I remember as if it was yesterday, the first time we travelled to Wolfe Island on the ferry. Would the island become our home? Could we accept the ferry schedule as a way of life?
The ferry that September day did not leave cars. Travellers seemed happy. People walking about were in a holiday mood. I took note of women, I assumed were islanders quietly knitting/ crocheting, who to this day offer items for sale at island events and Craft Shows. And, of course, I noticed the many readers on the boat.. Islanders obviously not new to the ride. Interesting to note the Island library, rates as (one of) the busiest in Frontenac County. And in the cabins both sides, Islanders were sharing conversation, catching up on the news, and making the best of the daily ferry ride home from work or school, appointments, medical and otherwise, or from shopping. Very many of them walked off the ferry as it docked in Marysville fanning out to different streets. Obviously they lived there. Tourists wandered off through the village
It was a different time. There were many dairy farms still operating. The Kraft Plant was then open. There were more working farms. Tourism was important but it was the Island’s “Cottager” guests the island seemed to welcome. … those that stayed awhile. There were more Bed & Breakfasts and a Camp Ground. The General Wolfe Hotel was the place of choice for graduations, special dinners. There was Woodman House and Ernie’s. There was excitement around events, the annual Road Race, the Plowing match, Crime & Pumpkin Fests etc., Big Sandy Bay was still a private gem. There was even a “should we open the canal period.” A doctor came from the city, there was a volunteer ambulance service. Church and school communities worked together. A new Library and Ambulance Fire Hall were built.. The Tourist Centre opened.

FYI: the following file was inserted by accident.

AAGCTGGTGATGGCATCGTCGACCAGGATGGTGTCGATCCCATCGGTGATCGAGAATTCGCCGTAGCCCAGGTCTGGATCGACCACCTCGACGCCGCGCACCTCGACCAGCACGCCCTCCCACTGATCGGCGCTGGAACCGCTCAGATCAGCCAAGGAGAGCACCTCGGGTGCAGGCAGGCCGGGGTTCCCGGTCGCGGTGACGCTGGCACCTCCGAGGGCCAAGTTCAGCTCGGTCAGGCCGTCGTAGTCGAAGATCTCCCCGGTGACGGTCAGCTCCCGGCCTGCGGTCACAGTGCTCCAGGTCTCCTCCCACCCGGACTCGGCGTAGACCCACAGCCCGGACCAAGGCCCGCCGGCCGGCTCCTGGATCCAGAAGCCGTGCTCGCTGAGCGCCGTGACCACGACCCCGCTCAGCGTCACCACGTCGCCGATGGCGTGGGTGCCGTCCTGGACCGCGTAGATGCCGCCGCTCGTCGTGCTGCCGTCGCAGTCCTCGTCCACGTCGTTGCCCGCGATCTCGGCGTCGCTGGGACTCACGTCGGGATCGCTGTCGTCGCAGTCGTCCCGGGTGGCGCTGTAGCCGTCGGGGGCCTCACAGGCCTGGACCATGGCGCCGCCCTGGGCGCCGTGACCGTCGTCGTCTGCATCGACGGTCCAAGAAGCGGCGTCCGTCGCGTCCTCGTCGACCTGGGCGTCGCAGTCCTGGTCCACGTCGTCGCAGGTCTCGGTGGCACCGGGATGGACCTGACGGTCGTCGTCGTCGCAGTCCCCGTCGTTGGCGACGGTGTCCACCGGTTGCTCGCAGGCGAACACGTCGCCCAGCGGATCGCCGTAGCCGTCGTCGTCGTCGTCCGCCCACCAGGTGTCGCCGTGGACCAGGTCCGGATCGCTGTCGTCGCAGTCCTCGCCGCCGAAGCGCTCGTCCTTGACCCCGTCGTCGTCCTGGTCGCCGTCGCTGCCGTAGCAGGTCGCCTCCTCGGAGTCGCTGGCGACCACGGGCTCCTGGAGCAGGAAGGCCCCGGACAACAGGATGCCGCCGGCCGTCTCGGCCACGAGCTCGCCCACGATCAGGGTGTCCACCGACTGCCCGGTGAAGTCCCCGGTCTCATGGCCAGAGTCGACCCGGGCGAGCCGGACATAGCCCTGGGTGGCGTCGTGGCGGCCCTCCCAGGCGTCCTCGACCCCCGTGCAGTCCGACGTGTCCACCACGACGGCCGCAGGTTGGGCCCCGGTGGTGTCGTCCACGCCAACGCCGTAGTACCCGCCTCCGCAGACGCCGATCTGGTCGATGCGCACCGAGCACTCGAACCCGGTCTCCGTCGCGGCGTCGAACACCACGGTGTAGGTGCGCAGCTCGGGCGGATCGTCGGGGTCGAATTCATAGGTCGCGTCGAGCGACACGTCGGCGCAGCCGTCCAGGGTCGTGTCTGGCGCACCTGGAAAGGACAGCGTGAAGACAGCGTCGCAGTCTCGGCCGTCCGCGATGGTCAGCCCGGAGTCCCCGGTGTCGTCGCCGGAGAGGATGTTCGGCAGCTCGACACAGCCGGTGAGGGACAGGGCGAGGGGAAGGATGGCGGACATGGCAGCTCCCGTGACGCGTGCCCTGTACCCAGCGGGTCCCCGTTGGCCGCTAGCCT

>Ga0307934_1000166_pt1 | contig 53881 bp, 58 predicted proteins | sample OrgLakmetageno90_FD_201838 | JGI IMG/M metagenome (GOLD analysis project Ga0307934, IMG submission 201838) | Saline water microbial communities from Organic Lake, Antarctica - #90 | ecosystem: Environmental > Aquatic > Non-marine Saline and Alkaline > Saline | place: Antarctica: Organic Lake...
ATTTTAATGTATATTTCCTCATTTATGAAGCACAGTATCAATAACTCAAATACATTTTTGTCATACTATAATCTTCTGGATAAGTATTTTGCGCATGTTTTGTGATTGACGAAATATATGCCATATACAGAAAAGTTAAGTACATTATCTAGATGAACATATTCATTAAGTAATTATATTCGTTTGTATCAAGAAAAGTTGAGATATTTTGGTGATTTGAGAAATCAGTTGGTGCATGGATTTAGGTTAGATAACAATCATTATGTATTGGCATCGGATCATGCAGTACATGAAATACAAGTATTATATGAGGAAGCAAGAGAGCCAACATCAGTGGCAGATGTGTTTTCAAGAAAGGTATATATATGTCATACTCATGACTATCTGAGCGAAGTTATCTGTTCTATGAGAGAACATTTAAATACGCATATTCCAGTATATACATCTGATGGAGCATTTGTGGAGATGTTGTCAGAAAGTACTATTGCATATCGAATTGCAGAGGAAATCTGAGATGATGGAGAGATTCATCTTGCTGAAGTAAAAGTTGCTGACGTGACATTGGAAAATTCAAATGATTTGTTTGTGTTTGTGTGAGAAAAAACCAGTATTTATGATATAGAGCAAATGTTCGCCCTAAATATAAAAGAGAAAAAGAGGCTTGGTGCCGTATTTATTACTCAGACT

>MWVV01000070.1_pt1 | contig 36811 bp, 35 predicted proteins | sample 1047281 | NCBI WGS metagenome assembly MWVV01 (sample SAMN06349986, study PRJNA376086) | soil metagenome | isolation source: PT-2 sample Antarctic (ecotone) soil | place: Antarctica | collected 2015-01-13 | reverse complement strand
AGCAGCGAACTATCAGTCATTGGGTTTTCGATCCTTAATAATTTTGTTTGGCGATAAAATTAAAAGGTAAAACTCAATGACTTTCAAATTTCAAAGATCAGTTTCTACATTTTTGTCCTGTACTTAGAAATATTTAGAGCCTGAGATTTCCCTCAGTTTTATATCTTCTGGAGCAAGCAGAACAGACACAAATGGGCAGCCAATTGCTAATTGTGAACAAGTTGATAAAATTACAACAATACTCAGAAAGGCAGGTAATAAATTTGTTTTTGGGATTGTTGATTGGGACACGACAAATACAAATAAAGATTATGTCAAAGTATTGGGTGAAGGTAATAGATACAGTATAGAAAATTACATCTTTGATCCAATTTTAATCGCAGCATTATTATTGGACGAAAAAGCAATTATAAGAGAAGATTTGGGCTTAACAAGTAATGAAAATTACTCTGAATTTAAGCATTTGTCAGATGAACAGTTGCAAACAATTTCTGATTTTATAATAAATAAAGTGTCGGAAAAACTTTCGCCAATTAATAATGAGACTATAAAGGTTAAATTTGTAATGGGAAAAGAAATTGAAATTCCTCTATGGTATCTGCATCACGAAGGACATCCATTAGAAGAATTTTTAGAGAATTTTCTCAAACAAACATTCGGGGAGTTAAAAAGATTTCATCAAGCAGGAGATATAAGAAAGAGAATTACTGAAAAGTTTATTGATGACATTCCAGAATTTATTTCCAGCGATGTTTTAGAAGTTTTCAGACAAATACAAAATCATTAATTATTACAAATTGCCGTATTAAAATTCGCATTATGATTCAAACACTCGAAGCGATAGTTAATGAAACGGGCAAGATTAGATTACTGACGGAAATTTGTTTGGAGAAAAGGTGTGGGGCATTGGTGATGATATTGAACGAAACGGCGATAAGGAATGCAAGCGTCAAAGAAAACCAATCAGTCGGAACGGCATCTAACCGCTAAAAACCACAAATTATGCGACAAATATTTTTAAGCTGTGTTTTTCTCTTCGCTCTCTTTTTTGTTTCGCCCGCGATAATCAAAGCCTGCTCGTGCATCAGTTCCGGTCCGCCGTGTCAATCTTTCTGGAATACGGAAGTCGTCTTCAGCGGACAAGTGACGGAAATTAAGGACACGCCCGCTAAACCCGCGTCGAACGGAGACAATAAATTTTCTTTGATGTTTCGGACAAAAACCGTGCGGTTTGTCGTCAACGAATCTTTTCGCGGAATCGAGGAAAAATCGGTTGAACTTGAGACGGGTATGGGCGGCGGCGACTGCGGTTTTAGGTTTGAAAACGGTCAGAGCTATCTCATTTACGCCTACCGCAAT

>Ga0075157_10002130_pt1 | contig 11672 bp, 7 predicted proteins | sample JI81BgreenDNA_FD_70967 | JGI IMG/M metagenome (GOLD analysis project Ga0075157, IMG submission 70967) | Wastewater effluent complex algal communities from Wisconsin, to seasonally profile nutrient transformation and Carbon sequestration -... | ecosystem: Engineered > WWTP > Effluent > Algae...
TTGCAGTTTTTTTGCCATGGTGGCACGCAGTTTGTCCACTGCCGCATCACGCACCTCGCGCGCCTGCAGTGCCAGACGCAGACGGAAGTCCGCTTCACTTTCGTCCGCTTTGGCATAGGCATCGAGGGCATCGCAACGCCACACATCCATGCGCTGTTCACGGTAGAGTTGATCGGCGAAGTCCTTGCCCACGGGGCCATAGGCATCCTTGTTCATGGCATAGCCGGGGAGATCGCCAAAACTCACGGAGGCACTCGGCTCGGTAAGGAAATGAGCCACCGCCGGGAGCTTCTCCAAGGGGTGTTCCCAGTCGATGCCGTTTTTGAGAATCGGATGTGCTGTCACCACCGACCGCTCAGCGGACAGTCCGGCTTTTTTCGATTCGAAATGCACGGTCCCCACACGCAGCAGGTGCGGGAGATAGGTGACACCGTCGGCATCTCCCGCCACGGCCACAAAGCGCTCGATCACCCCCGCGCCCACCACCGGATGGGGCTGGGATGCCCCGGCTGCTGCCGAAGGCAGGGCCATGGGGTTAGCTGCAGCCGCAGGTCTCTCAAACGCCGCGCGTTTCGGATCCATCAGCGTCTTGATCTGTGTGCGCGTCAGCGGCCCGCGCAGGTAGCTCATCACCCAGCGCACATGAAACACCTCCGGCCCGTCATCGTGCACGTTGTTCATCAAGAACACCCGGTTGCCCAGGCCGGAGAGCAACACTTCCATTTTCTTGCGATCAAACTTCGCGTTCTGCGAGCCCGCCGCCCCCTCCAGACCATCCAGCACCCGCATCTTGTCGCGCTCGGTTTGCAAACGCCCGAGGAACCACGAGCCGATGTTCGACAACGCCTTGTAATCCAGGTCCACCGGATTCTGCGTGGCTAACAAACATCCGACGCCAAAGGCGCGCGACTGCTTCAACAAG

With amalgamation Wolfe and Howe Islands became Frontenac Islands. The Province downloaded the highways. More houses are being built annually. There is more work on the island. And more people work off the island. A new Medical Clinic and County Paramedic Service are in operation.. Big Sandy Bay, Riverfront Golf Course, the Corn Maze, Horne’s ferry are very popular tourist destinations. The Island Grill has been revamped. We have Metal Craft. Wind Towers and Solar panels dot the island. White’s Horse Rides, a Boat Club, Music Fest, Horne’s Ferry, bicycle rentals, Village walks, a summer Art Gallery, the Old House Museum a covered rink, and more are there to attract visitors . But there is a problem.
And it is the ferry . Since our first idyllic day on the ferry to the island there have been two public service strikes that deeply affected islanders. The Wolfe Islander has gone out for refit 4 times (7-10 weeks). The Charlevoix became the 33 car, Frontenac ferry for Amherst Island, replacing the Wolfe Islander III as required.
At least 7 studies about the ferry service have been undertaken by the Provincial Government ( MTO) under the leadership of Premiers Peterson, Rae, Harris, McGuinty and Wynne. The option each time has been for a lengthened “boat.” most recently for a new faster boat operating with the WI 3, and (maybe) a bridge when Kingston has a bridge over the Cataraqui, but when?